Watch as protestors and police clash during a protest in downtown Indianapolis.
For the second consecutive night, Indianapolis descended into chaos as peaceful Saturday afternoon protests gave way to violence by nightfall.
Here’s what we know about the riots that have rocked downtown Indianapolis this weekend.
Protesters kneel and raise their hands in protest on Market Street, during protests downtown, Friday, May 29, 2020. (Photo: Kelly Wilkinson/IndyStar)
Things started peacefully
Thousands marched through the city chanting “I can’t breathe,” “black lives matter” and “ACAB 1312” – an anti-police reference – to voice their frustration. The demonstrations were the result of multiple local civil rights organizations calling people to action.
Organizers also worked to ensure that those there to support their cause did so in an orderly manner. Instructions to not resort to violence or cause damage was included in social media invitations and during the events.
When members of the crowd began to throw water bottles or other items, organizers urged them to stop and regained control.
The restraint shown by demonstrators during the day was noted and commended by both Indianapolis Metropolitan Police Department Chief Randal Taylor and Mayor Joe Hogsett.
“Earlier this evening our officers worked to protect our residents’ right to peaceful protests. Most of those protesters cooperated and did a fine job. For that, we’re thankful,” Taylor said during a late Saturday night press conference.
Chaos erupts downtown
When the sun went down and the organized protests ended, police and demonstrators who remained on the street clashed as tensions boiled over.
Around 9 p.m., about two hours after city officials asked protest organizers to wrap up their events and clear the streets, a number of downtown businesses and vehicles again suffered damage. Protesters broke windows, started fires and sprayed graffiti on buildings.
At least 30 businesses were damaged overnight Friday. How many were damaged overnight Saturday was unclear Sunday morning.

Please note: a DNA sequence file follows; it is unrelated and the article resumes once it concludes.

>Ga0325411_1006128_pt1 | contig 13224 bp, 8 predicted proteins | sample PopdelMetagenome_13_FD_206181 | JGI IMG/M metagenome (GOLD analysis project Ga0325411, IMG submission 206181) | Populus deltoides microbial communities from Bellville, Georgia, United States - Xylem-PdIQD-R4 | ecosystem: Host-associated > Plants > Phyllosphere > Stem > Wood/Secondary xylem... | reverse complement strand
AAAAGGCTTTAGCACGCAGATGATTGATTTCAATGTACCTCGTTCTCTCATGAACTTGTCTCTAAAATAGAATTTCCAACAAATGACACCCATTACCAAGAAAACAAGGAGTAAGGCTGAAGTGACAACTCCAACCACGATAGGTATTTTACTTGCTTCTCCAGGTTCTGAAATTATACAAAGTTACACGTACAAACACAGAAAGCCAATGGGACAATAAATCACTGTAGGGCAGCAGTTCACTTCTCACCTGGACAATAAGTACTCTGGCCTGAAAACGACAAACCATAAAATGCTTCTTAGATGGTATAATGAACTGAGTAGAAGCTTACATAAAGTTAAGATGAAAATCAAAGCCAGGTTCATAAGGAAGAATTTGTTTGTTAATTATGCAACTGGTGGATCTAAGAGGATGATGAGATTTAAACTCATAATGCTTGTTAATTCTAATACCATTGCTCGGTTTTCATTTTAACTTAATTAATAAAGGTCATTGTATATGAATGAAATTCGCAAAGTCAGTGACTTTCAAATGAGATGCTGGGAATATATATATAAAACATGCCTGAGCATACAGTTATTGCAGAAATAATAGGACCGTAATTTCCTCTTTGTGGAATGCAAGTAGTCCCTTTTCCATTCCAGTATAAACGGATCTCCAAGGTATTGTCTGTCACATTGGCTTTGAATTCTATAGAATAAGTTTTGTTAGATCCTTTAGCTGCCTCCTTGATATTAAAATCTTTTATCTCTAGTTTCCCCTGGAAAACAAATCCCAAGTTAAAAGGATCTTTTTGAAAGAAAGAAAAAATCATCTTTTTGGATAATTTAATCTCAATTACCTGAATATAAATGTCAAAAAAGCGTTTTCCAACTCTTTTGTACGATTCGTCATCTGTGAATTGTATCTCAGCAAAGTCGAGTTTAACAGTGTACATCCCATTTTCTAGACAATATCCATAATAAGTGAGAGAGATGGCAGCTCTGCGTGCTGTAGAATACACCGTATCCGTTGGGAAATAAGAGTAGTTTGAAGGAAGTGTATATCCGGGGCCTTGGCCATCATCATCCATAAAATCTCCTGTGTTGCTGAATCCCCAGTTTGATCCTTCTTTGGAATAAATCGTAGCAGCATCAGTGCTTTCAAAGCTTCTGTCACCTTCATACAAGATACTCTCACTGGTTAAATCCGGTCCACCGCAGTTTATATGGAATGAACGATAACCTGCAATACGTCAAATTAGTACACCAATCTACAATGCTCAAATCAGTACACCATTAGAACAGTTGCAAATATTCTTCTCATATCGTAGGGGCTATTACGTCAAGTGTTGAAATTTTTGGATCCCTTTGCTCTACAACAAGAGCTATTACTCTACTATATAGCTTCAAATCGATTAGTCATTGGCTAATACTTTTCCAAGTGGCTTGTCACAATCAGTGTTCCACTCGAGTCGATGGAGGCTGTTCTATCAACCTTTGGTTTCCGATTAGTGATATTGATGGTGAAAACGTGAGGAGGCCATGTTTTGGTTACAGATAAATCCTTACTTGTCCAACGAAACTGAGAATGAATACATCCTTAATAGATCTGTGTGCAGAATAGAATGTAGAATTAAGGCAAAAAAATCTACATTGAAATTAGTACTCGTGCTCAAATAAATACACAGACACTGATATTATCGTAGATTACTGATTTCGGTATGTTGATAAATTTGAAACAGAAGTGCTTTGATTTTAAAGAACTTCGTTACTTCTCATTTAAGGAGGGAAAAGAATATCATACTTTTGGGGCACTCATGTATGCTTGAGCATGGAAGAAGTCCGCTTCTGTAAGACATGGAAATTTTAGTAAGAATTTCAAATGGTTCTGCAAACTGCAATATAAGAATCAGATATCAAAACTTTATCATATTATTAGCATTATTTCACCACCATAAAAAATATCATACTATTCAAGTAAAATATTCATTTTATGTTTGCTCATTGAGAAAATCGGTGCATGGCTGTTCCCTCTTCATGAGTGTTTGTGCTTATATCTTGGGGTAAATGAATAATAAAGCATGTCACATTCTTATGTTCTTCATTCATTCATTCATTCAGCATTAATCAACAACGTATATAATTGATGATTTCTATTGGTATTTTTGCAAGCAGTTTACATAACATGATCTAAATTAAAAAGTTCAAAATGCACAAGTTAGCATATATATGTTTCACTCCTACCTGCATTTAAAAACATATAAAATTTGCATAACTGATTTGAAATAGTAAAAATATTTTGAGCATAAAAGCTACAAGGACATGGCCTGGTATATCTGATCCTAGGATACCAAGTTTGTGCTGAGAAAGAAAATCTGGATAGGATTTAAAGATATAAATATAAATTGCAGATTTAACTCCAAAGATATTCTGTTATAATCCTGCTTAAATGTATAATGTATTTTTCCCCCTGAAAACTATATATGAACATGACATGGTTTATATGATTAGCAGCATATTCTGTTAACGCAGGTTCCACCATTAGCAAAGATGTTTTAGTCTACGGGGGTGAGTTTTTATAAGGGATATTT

Police in riot gear Saturday night deployed tear gas and crowd control projectiles while making arrests. They made attempts to secure the area with walls of squad cars and uniformed officers.
Helicopters could be heard overhead. The voices of police officers telling the crowd that the demonstration had become an unlawful gathering blared from speakers and megaphones.
Multiple shootings reported
By midnight, IMPD had confirmed one fatal shooting that claimed a man’s life at Talbot and Vermont streets, and said they were investigating “multiple” shootings, none of which were officer-involved.
On Sunday morning, they confirmed one more death from a shooting that happened around 2:30 a.m. Sunday. One man who was shot at Market and Pennsylvania streets died at the hospital.
It is unclear whether the shooting was connected to the overnight riots.
“Enough is enough,” Taylor said Saturday night. “Indianapolis, we are better than this. Downtown is not safe at this time. Residents who do not live in the downtown area, we’re asking to please vacate the area.”
But the rioting continued. As Saturday night became Sunday morning, fires continued to burn in the streets, alleys and businesses.
What’s planned Sunday
Indiana faith leaders will hold a processional Sunday in light of the police-involved killings of George Floyd in Minneapolis and Dreasjon Reed in Indianapolis.
The 2 p.m. event will begin at the Indiana Statehouse at 200 W. Washington St.
“It has been said evil persists when good men say and do nothing, and it is incumbent upon every decent human being to condemn the killing of unarmed black men and women in this country,” Kenneth Sullivan, senior pastor of New Direction Church, said in a news release.
Why people are protesting
Protests across the nation were sparked by the May 25 police-involved killing of Floyd in Minneapolis. Floyd, a black man, died after a white officer pinned him to the ground under his knee. His arrest was captured on video and widely shared on social media.
Also powering the national protests are the deaths of Breonna Taylor, a 26-year-old ER tech who was shot and killed by Louisville Metro Police in March, and Ahmaud Arbery, a 25-year-old black man who was shot three times as he jogged by a white father and son who pursued him in a pickup truck.
Protesters in Indianapolis Friday and Saturday said they are also protesting the police-involved shooting death of 21-year-old Reed on May 6. Reed was fatally shot by an IMPD officer following a pursuit on the city’s north side. Part of the pursuit and the shooting were streamed live on Facebook.
Police said Reed had been driving recklessly and they found a gun at the scene of his shooting that had been fired.
Call IndyStar reporter Justin L. Mack at 317-444-6138. Follow him on Twitter: @justinlmack.
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